سیستم هوشمند برای پیش بینی خطر آتش سوزی جنگل و مدیریت مبارزه با آتش سوزی در گالیسیا
|کد مقاله||سال انتشار||مقاله انگلیسی||ترجمه فارسی||تعداد کلمات|
|5502||2003||10 صفحه PDF||سفارش دهید||6011 کلمه|
Publisher : Elsevier - Science Direct (الزویر - ساینس دایرکت)
Journal : Expert Systems with Applications, Volume 25, Issue 4, November 2003, Pages 545–554
Over the last two decades in southern Europe, more than 10 million hectares of forest have been damaged by fire. Due to the costs and complications of fire-fighting a number of technical developments in the field have been appeared in recent years. This paper describes a system developed for the region of Galicia in NW Spain, one of the regions of Europe most affected by fires. This system fulfills three main aims: it acts as a preventive tool by predicting forest fire risks, it backs up the forest fire monitoring and extinction phase, and it assists in planning the recuperation of the burned areas. The forest fire prediction model is based on a neural network whose output is classified into four symbolic risk categories, obtaining an accuracy of 0.789. The other two main tasks are carried out by a knowledge-based system developed following the CommonKADS methodology. Currently we are working on the trail of the system in a controlled real environment. This will provide results on real behaviour that can be used to fine-tune the system to the point where it is considered suitable for installation in a real application environment.
Over the last two decades in southern Europe, more than 10 million hectares of forest have been damaged by fire. Each annual fire-fighting season incurs significant costs, measurable principally in terms of loss of human life, investment in fire-fighting resources, damage to the environment and the cost of recuperating the affected areas. However, the costs and complications of fire-fighting make it impractical to simultaneously maintain active fire-fighting units in various parts of a country. Recent years, therefore, have seen a number of technical developments in the field, aimed at improving communications networks, detection systems and fire prediction systems design. However, due to differing conditioning factors (vegetation type, climate, soil composition, orography, etc), it is not feasible to adopt general solutions or to adapt solutions developed for specific regions or countries. This paper describes a system developed for the region of Galicia in NW Spain (Fig. 1), one of the regions of Europe most affected by fires. During the 1990s, for example, although it represents a mere 5.8% of the surface area of Spain, Galicia alone accounted for around 50% of all forest fires in that country. Moreover, in the same period the number of forest fires continued to grow despite an increase in the human and financial resources allocated to fire-fighting (Merida, 2002). The system developed in this work fulfills three main aims, as follows: 1.It predicts forest fire risks and therefore acts as a crucial preventive tool by permitting fire-fighting units to focus on areas with the highest fire risk. 2.It backs up the forest fire monitoring and extinction phase. 3.It assists in planning the recuperation of the burned areas. The above aims are achieved, from a technical point of view, using artificial neural networks and expert systems. Our article is organised as follows: Section 2 provides a brief background analysis; 3 and 4 describe, respectively, the fire prediction module and the subsystem for fire management and recuperation of the affected areas; Section 5 describes the overall architecture and additional features of the system; finally, 6 and 7 discuss, respectively, the results obtained and our conclusions.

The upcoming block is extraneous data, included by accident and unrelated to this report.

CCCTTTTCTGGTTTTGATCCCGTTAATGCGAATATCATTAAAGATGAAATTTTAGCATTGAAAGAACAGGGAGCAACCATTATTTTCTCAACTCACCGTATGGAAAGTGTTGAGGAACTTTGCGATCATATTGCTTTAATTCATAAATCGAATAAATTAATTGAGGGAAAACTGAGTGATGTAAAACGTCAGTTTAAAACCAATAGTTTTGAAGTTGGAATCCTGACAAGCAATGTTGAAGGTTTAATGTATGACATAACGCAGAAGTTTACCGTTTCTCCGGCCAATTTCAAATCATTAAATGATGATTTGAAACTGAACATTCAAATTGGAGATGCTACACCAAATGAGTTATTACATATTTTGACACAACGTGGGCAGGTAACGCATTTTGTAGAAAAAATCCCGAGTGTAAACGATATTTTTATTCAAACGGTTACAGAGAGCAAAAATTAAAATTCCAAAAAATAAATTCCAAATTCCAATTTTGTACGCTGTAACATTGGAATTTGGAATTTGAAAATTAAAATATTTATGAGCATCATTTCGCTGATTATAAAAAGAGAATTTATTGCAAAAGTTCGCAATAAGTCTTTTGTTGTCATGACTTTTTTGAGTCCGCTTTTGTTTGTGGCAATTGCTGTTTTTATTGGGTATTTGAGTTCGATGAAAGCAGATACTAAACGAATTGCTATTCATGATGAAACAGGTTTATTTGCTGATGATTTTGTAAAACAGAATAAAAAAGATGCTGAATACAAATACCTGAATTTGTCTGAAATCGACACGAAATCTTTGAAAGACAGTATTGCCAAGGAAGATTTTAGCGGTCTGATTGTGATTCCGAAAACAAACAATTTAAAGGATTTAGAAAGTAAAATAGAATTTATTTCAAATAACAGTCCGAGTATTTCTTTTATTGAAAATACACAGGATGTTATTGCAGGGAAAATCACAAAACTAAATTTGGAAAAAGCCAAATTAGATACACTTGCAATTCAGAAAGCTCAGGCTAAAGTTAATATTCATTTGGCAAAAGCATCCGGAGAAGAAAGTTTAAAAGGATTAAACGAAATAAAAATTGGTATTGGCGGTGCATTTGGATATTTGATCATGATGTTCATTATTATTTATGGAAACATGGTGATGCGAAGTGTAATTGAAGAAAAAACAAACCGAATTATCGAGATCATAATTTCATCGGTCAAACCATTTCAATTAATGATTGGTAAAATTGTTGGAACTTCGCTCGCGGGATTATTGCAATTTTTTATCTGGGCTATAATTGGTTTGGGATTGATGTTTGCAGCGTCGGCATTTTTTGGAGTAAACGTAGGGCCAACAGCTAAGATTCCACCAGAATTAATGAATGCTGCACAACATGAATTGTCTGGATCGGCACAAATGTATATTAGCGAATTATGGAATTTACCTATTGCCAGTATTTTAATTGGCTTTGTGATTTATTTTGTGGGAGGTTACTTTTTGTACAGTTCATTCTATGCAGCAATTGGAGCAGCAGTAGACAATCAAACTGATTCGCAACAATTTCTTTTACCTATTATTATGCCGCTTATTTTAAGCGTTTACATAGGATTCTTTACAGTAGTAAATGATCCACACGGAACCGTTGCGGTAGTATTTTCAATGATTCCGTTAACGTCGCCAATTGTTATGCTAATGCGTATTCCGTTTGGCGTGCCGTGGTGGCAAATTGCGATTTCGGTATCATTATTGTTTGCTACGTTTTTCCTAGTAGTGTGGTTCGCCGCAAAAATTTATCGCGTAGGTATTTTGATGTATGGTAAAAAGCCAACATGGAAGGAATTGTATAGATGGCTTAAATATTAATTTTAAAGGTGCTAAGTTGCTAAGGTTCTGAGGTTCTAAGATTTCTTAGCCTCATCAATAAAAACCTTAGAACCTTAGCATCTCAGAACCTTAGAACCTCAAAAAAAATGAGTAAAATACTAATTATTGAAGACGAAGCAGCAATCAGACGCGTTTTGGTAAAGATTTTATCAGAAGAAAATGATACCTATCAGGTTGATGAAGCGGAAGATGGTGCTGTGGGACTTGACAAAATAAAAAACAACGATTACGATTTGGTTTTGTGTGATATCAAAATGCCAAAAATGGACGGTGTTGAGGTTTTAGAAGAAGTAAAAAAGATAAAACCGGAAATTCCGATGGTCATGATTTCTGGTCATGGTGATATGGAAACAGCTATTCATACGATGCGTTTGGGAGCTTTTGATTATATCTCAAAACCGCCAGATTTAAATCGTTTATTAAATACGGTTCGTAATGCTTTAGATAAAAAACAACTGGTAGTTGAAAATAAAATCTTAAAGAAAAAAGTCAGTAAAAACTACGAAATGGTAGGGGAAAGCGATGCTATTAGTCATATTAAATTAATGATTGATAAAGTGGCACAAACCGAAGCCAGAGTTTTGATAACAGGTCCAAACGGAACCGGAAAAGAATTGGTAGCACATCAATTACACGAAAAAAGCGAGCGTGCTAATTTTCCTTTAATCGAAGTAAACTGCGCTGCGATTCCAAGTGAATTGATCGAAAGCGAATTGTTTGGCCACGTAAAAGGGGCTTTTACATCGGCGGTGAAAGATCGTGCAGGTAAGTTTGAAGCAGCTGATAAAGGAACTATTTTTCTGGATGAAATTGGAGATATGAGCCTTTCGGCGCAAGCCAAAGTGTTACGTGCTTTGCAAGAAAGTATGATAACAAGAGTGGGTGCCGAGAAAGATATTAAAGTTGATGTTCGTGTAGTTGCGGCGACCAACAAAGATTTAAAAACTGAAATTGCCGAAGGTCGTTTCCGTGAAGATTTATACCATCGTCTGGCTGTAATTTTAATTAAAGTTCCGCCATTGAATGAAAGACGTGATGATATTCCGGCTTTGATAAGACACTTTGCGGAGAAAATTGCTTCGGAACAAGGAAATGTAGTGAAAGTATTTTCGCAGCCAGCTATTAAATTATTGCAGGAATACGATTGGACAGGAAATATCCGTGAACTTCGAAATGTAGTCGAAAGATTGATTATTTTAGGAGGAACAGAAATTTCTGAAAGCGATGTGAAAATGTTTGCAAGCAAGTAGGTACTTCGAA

نتیجه گیری انگلیسی
This paper describes an intelligent system for management and control of fire-fighting actions from beginning to end to be applied in Galicia. A rule-based system supports decision-making in the organization of fire-fighting actions and the recuperation of the affected area. It is based largely on meteorological and geographical data, and the decisions are guided by a need to minimise costs in terms of human life and the loss of natural resources. The CommonKADS methodology was used to develop the system, which required significant work on the structuring of domain knowledge. It will also facilitate future extensions and improvements. The system also includes a forest fire prediction model based on a neural network and using meteorological data as the basis for assessing fire risk. The prediction obtained acceptable results using real data, bearing in mind that an intrinsic level of error that cannot be reduced occurs as a consequence of the significant number of fires that are deliberately provoked in this area. Currently we are working on the trail of the system in a controlled real environment. This will provide results on real behaviour that can be used to fine-tune the system to the point where it is considered suitable for installation in a real application environment.